Dr Mark Hassed

Recently I sat through a day seminar with a dental guru.

While there were lots of things to be amused by, ultimately the day was very unsatisfying.

The reason?

This guru was peddling an entire, fully formed philosophy of dentistry. The philosophy was built around this particular dentist's personality and strengths.

His message was: “Here's how to practice dentistry.”

The problem with that is that, if you don't have his personality and strengths, then you simply cannot do what he does. Totally impossible.

The speaker in question is extremely charismatic. I can only imagine the carnage that would ensue if a dentist with a reserved personality tried to practice as the guru does.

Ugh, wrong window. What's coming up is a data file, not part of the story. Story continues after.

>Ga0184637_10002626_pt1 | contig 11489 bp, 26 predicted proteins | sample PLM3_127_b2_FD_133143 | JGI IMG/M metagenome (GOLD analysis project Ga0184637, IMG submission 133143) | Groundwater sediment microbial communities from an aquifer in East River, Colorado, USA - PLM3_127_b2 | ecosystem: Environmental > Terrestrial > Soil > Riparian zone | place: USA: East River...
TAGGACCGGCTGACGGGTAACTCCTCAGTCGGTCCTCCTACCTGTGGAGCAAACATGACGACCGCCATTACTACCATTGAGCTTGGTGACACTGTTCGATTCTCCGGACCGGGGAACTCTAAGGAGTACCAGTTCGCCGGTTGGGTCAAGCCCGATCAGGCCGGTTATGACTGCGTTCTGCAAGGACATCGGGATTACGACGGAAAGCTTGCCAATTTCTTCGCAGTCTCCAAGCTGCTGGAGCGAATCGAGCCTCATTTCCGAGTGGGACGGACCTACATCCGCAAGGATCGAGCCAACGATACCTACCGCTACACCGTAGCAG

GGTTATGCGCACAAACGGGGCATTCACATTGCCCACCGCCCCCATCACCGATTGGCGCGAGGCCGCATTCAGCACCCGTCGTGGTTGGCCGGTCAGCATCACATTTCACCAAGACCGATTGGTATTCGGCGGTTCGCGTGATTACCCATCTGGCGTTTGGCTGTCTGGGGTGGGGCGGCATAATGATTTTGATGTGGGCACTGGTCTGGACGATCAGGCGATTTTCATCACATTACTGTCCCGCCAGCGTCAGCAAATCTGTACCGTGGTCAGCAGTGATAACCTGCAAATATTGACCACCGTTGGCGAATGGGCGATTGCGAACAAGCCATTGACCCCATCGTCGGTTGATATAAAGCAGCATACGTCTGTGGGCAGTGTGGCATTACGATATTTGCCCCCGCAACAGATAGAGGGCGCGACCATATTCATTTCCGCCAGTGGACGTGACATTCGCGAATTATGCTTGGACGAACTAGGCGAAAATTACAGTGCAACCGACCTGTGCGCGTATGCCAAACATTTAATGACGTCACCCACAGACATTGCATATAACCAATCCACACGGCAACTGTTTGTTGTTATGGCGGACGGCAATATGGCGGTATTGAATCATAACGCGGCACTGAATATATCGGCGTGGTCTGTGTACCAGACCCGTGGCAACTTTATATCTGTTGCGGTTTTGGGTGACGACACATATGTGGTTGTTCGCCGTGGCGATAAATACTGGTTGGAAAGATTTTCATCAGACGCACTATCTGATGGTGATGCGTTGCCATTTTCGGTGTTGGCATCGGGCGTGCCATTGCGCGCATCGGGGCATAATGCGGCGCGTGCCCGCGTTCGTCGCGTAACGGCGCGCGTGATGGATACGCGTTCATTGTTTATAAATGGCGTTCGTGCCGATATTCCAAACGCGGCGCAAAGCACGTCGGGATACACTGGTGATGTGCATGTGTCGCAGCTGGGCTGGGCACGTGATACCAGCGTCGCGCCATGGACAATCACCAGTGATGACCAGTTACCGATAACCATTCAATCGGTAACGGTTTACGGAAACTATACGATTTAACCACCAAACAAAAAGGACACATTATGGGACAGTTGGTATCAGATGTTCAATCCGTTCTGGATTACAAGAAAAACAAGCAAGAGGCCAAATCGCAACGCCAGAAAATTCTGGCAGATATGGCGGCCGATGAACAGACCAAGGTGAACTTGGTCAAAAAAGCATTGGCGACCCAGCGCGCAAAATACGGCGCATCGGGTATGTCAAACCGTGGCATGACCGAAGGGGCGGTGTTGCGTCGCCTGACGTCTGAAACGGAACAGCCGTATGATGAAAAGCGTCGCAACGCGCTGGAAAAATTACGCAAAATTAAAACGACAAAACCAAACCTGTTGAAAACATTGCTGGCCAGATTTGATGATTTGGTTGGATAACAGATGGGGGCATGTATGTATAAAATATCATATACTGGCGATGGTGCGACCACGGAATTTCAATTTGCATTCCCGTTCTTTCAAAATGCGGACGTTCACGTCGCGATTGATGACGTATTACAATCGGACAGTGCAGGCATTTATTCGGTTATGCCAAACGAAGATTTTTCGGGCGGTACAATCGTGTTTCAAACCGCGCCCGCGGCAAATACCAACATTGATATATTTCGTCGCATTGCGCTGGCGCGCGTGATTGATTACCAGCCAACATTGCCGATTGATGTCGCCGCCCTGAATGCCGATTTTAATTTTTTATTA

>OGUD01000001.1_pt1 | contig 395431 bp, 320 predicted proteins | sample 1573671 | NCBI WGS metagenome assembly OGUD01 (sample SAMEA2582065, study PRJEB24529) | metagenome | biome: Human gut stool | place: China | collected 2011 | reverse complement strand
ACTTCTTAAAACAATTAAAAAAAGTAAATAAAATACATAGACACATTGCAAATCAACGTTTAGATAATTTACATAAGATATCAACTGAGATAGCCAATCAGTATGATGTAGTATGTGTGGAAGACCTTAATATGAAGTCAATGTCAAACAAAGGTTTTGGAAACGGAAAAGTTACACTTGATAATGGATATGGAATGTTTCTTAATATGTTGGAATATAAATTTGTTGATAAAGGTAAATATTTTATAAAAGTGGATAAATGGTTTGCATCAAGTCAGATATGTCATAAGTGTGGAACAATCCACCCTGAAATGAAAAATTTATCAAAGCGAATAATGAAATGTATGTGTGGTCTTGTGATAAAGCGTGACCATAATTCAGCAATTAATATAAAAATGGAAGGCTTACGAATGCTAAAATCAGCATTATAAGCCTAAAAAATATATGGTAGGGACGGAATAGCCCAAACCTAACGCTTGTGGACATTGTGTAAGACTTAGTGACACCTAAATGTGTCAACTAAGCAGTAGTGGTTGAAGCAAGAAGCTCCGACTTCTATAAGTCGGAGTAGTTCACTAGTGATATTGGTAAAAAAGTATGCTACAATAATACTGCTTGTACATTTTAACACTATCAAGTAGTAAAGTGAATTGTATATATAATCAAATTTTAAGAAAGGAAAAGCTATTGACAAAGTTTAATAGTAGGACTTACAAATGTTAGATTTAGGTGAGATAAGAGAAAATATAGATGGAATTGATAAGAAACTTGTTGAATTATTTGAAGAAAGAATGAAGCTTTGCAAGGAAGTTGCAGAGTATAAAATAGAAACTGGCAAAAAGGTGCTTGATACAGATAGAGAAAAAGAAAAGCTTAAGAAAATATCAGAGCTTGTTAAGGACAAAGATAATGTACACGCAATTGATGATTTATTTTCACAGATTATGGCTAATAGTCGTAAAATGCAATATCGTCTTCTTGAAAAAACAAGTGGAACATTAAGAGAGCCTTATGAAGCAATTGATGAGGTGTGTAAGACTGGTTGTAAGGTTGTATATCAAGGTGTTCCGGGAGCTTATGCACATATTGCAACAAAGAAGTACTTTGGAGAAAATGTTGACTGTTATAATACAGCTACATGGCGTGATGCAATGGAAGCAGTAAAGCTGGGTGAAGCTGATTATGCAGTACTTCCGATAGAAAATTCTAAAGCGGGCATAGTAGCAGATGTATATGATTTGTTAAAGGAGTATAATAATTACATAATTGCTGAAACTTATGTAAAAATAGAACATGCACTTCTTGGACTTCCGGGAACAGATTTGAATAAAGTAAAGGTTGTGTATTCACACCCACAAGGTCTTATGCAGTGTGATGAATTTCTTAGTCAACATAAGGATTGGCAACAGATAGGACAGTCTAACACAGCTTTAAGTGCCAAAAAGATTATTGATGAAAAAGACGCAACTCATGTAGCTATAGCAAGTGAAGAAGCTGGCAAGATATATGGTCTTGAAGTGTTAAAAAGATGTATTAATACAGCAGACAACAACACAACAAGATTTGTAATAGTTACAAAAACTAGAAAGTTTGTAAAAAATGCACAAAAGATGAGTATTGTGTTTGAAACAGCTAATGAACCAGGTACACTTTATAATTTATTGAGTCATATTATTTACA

Every dentist has strengths and weaknesses and a successful practice must revolve around the strengths.

To use a tennis analogy: If you have a fantastic forehand, build your game around that, not your weak backhand.

When I consult I always look at building on strengths.

When I lecture I don't present a fully cooked philosophy, I present ideas. Take the ones that are useful (the ones that fit in with your game plan) and leave the rest.

That's why I am proud to say that I am not a guru. I'm an ideas person.

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